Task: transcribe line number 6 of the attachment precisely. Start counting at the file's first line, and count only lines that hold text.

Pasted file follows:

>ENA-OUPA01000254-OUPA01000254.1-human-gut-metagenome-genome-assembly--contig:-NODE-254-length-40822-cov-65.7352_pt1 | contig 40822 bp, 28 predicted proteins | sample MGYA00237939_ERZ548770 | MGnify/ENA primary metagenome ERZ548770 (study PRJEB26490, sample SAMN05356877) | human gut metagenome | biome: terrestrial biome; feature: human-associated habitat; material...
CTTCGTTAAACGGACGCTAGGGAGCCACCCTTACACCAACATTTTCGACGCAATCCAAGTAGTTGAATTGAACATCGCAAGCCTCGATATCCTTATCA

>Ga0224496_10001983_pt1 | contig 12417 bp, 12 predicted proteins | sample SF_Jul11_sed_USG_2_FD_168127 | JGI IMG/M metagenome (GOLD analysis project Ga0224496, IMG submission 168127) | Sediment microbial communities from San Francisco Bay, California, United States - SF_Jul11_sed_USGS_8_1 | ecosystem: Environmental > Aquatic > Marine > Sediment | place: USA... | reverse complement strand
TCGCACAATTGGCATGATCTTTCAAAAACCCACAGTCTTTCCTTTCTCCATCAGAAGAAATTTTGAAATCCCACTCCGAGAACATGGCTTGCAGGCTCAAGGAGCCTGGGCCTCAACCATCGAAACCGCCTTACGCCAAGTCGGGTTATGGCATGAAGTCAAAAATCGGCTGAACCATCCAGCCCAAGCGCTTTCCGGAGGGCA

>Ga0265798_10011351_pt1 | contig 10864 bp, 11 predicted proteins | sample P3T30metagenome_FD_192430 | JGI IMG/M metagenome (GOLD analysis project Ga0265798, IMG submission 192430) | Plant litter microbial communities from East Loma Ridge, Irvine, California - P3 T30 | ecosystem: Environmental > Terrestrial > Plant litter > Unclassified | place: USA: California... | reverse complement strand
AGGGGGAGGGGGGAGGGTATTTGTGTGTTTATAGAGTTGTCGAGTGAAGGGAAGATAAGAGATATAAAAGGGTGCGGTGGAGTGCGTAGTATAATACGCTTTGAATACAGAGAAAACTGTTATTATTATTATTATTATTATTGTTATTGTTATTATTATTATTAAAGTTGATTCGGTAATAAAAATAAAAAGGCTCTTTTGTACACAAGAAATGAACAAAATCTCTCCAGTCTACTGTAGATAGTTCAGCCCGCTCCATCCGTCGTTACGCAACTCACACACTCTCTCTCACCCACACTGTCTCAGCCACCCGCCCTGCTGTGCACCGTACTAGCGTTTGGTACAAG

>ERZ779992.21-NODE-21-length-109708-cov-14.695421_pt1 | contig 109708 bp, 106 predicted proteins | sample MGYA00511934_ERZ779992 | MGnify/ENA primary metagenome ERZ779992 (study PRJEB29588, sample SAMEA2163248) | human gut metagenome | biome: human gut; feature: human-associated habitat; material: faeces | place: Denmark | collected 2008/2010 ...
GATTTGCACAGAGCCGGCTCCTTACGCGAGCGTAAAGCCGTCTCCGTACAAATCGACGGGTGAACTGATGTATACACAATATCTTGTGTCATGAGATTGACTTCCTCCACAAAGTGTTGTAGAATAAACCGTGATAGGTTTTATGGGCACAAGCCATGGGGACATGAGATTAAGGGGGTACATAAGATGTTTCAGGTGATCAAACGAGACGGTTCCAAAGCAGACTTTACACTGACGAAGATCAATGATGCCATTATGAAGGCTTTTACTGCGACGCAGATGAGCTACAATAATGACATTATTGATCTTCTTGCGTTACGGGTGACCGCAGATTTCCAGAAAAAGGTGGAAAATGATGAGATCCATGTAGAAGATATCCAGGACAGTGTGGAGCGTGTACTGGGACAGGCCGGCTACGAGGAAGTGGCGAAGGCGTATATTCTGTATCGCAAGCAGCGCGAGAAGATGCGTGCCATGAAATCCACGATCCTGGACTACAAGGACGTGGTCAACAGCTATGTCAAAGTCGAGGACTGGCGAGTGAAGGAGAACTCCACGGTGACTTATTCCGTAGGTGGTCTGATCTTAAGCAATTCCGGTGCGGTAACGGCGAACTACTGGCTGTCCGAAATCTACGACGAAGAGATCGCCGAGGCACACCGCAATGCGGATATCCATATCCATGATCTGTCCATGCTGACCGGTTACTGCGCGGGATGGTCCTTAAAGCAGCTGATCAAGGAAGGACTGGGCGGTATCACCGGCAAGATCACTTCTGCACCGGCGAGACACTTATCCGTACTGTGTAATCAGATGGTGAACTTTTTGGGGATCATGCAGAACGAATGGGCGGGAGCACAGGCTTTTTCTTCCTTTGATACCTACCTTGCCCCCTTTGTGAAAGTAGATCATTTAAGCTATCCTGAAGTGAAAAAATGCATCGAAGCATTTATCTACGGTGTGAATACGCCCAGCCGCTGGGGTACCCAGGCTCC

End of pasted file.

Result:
AGGGGGAGGGGGGAGGGTATTTGTGTGTTTATAGAGTTGTCGAGTGAAGGGAAGATAAGAGATATAAAAGGGTGCGGTGGAGTGCGTAGTATAATACGCTTTGAATACAGAGAAAACTGTTATTATTATTATTATTATTATTGTTATTGTTATTATTATTATTAAAGTTGATTCGGTAATAAAAATAAAAAGGCTCTTTTGTACACAAGAAATGAACAAAATCTCTCCAGTCTACTGTAGATAGTTCAGCCCGCTCCATCCGTCGTTACGCAACTCACACACTCTCTCTCACCCACACTGTCTCAGCCACCCGCCCTGCTGTGCACCGTACTAGCGTTTGGTACAAG